NFIRS 5.0 introduced six categories of confined structure fires, including:•cooking fires confined to the cooking vessel, •confined chimney or flue fires,  •confined incinerator fire,  •confined fuel burner or boiler fire or delayed ignition, •confined commercial compactor fire, and•trash or rubbish fires in a structure with no flame damage to the structure or its contents.Although causal and other detailed information is typically not required for these incidents, it is provided in some cases. Some analyses, particularly those that examine cooking equipment, heating equipment, fires caused by smoking materials, and fires started by playing with fire, may examine the confined fires in greater detail. Because the confined fire incident types describe certain scenarios, the distribution of unknown data differs from that of all fires. Consequently, allocation of unknowns must be done separately. Some analyses of structure fires show only non-confined fires. In these tables, percentages shown are of non-confined structure fires rather than all structure fires. This approach has the advantage of showing the frequency of specific factors in fire causes, but the disadvantage of possibly overstating the percentage of factors that are seldom seen in the confined fire incident types and of understating the factors specifically associated with the confined fire incident types. Other analyses include entries for confined fire incident types in the causal tables and show percentages based on total structure fires. In these cases, the confined fire incident type is treated as a general causal factor.  For most fields other than Property Use and Incident Type, NFPA allocates unknown data proportionally among known data. This approach assumes that if the missing data were known, it would be distributed in the same manner as the known data. NFPA makes additional adjustments to several fields. Casualty and loss projections can be heavily influenced by the inclusion or exclusion of unusually serious fire. SPECIFIC DATA ELEMENTSIn the formulas that follow, the term “all fires” refers to all fires in NFIRS on the dimension studied. The percentages of fires with known or unknown data are provided for non-confined fires and associated losses, and for confined fires only.Cause of Ignition:   This field is used chiefly to identify intentional fires. “Unintentional” in this field is a specific entry and does not include other fires that were not intentionally set:  failure of equipment or heat source, act of nature, or “other” (unclassified).”  The last should be used for exposures but has been used for other situations as well. Fires that were coded as under investigation and those that were coded as undetermined after investigation were treated as unknown.  Factor Contributing to Ignition:  In this field, the code “none” is treated as an unknown and allocated proportionally. For Human Factor Contributing to Ignition, NFPA enters a code for “not reported” when no factors are recorded. “Not reported” is treated as an unknown, but the code “none” is treated as a known code and not allocated. Multiple entries are allowed in both of these fields. Percentages are calculated on the total number of fires, not entries, resulting in sums greater than 100%. Although Factor Contributing to Ignition is only required when the cause of ignition was coded as: 2) unintentional, 3) failure of equipment or heat source; or 4) act of nature, data is often present when not required. Consequently, any fire in which no factor contributing to ignition was entered was treated as unknown.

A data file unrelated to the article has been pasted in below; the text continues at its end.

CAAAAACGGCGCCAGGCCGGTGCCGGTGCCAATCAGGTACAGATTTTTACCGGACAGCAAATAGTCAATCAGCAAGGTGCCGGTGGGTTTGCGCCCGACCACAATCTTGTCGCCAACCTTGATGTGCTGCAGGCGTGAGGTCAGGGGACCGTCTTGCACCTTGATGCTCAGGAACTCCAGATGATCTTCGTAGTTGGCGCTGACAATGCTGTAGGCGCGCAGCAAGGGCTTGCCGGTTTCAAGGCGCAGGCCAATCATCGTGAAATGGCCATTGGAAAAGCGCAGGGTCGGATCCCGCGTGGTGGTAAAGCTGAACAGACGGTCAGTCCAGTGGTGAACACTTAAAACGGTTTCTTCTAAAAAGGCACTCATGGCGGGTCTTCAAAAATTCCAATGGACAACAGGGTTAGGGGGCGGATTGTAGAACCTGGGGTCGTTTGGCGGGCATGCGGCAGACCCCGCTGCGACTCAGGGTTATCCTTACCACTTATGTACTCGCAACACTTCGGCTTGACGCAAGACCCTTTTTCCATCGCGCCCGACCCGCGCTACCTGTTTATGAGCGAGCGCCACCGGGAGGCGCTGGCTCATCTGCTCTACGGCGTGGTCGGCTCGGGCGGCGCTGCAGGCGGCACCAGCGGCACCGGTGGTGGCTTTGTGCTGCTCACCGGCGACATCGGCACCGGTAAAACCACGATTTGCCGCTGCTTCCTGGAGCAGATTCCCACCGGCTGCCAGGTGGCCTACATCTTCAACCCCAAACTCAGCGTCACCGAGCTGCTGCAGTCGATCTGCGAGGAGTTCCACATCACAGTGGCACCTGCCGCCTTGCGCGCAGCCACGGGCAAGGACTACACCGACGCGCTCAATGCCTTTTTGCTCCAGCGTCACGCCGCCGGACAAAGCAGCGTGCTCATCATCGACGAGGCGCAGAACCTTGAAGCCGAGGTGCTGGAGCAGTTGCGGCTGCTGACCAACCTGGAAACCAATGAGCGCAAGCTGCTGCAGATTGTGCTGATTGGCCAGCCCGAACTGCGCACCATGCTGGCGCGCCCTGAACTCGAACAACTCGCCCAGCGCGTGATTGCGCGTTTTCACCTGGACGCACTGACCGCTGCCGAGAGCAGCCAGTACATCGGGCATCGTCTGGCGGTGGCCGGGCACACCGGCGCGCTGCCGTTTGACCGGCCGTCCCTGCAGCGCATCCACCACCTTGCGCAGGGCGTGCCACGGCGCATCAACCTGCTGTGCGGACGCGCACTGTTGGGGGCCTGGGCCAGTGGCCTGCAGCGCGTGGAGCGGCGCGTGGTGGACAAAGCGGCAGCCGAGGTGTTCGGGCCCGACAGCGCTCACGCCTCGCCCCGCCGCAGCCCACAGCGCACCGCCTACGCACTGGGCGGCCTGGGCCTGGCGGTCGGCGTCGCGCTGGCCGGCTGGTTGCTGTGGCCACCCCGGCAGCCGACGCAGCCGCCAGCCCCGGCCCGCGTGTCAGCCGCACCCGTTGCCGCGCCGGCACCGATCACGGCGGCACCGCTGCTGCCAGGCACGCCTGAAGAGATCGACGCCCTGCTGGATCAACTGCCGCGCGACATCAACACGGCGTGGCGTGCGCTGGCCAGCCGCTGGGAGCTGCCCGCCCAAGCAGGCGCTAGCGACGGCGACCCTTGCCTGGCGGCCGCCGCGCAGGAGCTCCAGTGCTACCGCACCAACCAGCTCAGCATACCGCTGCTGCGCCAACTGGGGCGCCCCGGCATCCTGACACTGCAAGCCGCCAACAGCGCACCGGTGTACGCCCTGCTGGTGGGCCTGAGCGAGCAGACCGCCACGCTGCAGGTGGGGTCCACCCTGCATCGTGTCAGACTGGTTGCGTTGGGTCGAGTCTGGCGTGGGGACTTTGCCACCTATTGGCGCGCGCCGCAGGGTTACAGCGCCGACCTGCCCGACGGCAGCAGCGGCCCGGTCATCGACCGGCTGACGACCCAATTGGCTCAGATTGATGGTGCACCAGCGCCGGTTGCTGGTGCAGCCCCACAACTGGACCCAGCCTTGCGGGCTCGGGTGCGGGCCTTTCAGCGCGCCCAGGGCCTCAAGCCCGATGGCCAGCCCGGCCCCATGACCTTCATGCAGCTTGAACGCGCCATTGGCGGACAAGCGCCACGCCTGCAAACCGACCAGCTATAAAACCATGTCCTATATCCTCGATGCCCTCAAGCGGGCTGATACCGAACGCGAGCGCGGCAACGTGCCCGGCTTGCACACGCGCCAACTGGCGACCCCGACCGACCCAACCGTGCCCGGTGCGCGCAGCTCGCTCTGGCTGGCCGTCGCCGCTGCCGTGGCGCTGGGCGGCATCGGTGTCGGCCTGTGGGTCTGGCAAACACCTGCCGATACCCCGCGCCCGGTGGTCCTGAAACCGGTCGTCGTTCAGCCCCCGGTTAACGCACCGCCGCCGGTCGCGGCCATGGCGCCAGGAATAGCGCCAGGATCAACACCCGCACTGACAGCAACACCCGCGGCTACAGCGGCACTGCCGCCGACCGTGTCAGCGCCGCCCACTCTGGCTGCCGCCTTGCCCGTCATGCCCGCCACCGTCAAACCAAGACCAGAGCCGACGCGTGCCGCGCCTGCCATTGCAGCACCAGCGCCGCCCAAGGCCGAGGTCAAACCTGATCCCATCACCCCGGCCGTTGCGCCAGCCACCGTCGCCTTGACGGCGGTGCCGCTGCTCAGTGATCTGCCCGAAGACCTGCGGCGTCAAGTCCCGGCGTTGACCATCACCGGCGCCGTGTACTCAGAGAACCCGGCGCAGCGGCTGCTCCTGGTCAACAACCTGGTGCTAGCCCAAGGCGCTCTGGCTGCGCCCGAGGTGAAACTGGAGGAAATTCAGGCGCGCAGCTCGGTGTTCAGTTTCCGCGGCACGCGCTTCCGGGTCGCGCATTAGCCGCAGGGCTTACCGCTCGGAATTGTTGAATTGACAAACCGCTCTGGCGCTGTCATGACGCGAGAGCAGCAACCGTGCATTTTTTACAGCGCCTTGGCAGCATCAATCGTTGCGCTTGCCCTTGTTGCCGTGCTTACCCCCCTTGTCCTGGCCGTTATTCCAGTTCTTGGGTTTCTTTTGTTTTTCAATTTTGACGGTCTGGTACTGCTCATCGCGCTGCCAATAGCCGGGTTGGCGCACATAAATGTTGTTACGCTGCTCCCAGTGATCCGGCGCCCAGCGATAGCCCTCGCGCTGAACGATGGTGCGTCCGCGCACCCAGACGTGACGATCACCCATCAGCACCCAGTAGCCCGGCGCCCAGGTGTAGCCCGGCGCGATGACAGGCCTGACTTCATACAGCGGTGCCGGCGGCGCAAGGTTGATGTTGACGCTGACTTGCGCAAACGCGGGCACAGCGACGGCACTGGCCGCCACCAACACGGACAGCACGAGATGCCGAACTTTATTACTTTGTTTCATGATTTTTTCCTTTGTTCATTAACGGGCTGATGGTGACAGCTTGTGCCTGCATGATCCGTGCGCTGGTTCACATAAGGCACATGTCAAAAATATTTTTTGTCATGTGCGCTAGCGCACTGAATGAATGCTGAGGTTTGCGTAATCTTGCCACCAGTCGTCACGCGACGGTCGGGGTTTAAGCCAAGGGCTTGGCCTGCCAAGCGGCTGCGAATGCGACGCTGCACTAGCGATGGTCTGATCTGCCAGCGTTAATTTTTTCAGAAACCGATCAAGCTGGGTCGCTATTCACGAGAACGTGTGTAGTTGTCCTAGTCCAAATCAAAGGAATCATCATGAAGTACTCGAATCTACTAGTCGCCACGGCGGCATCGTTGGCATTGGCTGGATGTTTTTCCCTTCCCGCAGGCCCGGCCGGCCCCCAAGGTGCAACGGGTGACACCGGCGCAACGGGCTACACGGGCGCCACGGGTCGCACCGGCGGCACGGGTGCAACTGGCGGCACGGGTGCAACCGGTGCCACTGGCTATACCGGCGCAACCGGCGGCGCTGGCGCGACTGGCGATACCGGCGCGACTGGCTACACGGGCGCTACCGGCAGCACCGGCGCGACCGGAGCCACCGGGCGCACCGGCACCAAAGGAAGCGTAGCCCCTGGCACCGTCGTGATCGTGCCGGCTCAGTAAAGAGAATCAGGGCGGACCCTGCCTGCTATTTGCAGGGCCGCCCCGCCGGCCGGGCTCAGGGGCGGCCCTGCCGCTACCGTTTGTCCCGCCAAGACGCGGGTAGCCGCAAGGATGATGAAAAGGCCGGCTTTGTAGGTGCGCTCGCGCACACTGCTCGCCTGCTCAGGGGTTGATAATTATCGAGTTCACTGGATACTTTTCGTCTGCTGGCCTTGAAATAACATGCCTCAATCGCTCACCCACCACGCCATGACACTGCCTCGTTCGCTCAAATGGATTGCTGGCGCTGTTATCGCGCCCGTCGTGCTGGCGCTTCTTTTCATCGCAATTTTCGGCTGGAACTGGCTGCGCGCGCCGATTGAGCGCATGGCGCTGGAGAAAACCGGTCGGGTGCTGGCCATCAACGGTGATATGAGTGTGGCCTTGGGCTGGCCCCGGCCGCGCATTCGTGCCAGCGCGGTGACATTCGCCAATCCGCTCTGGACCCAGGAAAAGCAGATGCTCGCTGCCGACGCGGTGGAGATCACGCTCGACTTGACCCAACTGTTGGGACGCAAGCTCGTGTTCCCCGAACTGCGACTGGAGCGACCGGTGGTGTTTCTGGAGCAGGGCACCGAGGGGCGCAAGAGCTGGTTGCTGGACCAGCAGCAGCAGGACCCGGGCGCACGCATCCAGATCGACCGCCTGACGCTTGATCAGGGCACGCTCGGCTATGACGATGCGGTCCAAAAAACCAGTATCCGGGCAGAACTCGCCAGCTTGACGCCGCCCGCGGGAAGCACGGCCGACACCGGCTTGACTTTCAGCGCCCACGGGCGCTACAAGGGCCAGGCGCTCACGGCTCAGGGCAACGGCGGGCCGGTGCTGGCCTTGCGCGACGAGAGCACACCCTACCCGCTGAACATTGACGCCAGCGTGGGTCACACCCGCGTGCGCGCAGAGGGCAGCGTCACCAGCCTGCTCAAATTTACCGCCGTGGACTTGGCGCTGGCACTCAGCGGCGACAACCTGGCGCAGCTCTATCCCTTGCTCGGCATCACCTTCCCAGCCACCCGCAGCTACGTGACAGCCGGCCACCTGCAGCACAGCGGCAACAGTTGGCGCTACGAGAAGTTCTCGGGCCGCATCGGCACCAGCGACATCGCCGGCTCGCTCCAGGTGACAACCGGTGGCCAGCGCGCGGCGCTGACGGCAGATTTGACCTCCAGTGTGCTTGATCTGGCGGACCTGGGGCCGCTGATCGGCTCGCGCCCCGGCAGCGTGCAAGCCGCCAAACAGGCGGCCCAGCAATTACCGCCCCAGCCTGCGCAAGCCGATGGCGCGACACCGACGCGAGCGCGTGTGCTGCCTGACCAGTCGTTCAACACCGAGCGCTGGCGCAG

In some analyses, all entries in the category of mechanical failure, malfunction (factor contributing to ignition 20-29) are combined and shown as one entry, “mechanical failure or malfunction.”  This category includes:21. Automatic control failure;22. Manual control failure;23. Leak or break. Includes leaks or breaks from containers or pipes. Excludes operational deficiencies and spill mishaps;25. Worn out;26. Backfire. Excludes fires originating as a result of hot catalytic converters;  27. Improper fuel used; Includes the use of gasoline in a kerosene heater and the like; and  20. Mechanical failure or malfunction, other.Entries in “electrical failure, malfunction” (factor contributing to ignition 30-39) may also be combined into one entry, “electrical failure or malfunction.”  This category includes:31. Water-caused short circuit arc;32. Short-circuit arc from mechanical damage;33. Short-circuit arc from defective or worn insulation;34. Unspecified short circuit arc;35. Arc from faulty contact or broken connector, including broken power lines and loose connections;  36. Arc or spark from operating equipment, switch, or electric fence; 37. Fluorescent light ballast; and 30. Electrical failure or malfunction, other.Heat Source. In NFIRS 5.0, one grouping of codes encompasses various types of open flames and smoking materials. In the past, these had been two separate groupings. A new code was added to NFIRS 5.0, which is code 60: “Heat from open flame or smoking material, other.”  NFPA treats this code as a partial unknown and allocates it proportionally across the codes in the 61-69 range, shown below.61. Cigarette;62. Pipe or cigar;63. Heat from undetermined smoking material;64. Match;65. Lighter:  cigarette lighter, cigar lighter;66. Candle;67 Warning or road flare, fuse;68. Backfire from internal combustion engine. Excludes flames and sparks from an exhaust system, (11); and 69. Flame/torch used for lighting. Includes gas light and gas-/liquid-fueled lantern.In addition to the conventional allocation of missing and undetermined fires, NFPA multiplies fires with codes in the 61-69 range byAll fires in range 60-69All fires in range 61-69The downside of this approach is that heat sources that are truly a different type of open flame or smoking material are erroneously assigned to other categories. The grouping “smoking materials” includes codes 61-63 (cigarettes, pipes or cigars, and heat from undetermined smoking material, with a proportional share of the code 60s and true unknown data.